There is no freedom of choice for humans,
if it has been taken away from them at the beginning.
Breast-feeding is not a choice,
but an obligation to the choice.
Give your child the freedom of choice

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Thursday, March 30, 2006

Not Enough Milk

An insufficient milk supply can have a number of factors. Commonly, a low milk supply is caused by improper breastfeeding techniques. These include long intervals between feedings (>4 hours), short feedings (<10 minutes), overuse of supplementary feedings, overuse of a pacifier, prolonged separation of mother and baby leading to unrelieved engorgement, incorrect position and poor latch-on. Sometimes, a sick or otherwise compromised baby may not be able to effectively breastfeed, leading to a low milk supply. Rarely, the problem is a true physiological one. Women with a history of breast surgery are at an increased risk of having a low milk supply, particularly if nerves and milk ducts were severed during the procedure. Treatment of a low milk supply centers on frequent and complete removal of the milk from the breast.

Breastfeed your baby frequently, averaging 2 to 3 hours from the start of one feeding to the start of the next. . Your baby may occasionally need to eat more often.
Breastfeed your baby between 8 and 12 times in a 24-hour period.
Breastfeed your baby on the first side until it is empty, or until your baby unlatches after at least 10 minutes of feeding after the letdown. Then switch sides and nurse your baby until he or she is content.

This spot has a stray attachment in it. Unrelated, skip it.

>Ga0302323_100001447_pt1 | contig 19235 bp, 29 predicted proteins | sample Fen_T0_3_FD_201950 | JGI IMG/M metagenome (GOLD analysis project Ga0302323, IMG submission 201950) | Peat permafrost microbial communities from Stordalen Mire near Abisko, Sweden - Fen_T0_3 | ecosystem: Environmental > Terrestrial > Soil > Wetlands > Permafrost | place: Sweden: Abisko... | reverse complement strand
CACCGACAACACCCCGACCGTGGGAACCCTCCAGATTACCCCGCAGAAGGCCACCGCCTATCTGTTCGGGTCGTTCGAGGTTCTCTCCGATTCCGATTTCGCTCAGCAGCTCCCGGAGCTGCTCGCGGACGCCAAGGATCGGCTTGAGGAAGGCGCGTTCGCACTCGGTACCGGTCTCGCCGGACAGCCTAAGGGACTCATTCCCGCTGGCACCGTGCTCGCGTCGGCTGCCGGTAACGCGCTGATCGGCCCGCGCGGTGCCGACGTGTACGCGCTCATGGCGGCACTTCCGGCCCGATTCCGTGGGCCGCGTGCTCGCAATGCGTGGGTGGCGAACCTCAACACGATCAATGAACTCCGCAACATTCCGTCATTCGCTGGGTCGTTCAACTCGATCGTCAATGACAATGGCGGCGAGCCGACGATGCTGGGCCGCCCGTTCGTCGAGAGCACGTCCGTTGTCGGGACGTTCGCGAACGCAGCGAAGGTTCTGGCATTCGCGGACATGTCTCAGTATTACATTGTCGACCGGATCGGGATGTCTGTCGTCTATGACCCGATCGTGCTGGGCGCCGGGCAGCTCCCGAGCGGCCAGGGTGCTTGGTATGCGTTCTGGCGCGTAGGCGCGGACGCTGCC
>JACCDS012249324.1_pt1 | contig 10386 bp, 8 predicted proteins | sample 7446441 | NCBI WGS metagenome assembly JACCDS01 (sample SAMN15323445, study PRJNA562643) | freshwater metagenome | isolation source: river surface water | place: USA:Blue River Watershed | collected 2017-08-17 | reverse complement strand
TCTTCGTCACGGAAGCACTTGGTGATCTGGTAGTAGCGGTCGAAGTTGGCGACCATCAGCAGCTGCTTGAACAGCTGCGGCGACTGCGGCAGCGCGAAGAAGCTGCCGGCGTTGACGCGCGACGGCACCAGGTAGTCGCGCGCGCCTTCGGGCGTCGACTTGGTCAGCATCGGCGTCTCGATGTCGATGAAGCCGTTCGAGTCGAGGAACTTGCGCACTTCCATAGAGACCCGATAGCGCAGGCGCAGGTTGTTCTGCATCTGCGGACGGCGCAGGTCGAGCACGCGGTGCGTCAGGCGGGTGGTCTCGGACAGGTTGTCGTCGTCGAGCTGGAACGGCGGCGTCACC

If your baby only takes one breast at a feeding, it is important to pump the un-nursed breast to stimulate the milk supply.
If you will be separated from your baby for more than 4 hours, it is very important that you pump during this time apart.
While trying to establish a good milk supply, it will be necessary to nurse or pump during the night. A newborn can have one 4 to 5-hour stretch of nighttime sleep without needing to be awakened.
Stay healthy by eating a well-balanced diet, drinking plenty of fluids and getting your rest. However, excess fluid intake will not increase milk supply.
In addition to an increased feeding and pumping routine, taking fenugreek may also help boost your supply. Fenugreek is an herb that has been used since Hippocrates practiced "medicine". It is believed to be safe for mothers and babies.
If a low milk supply continues to be a problem, your OB or midwife may prescribe Reglan, a medication scientifically proven to increase milk production.

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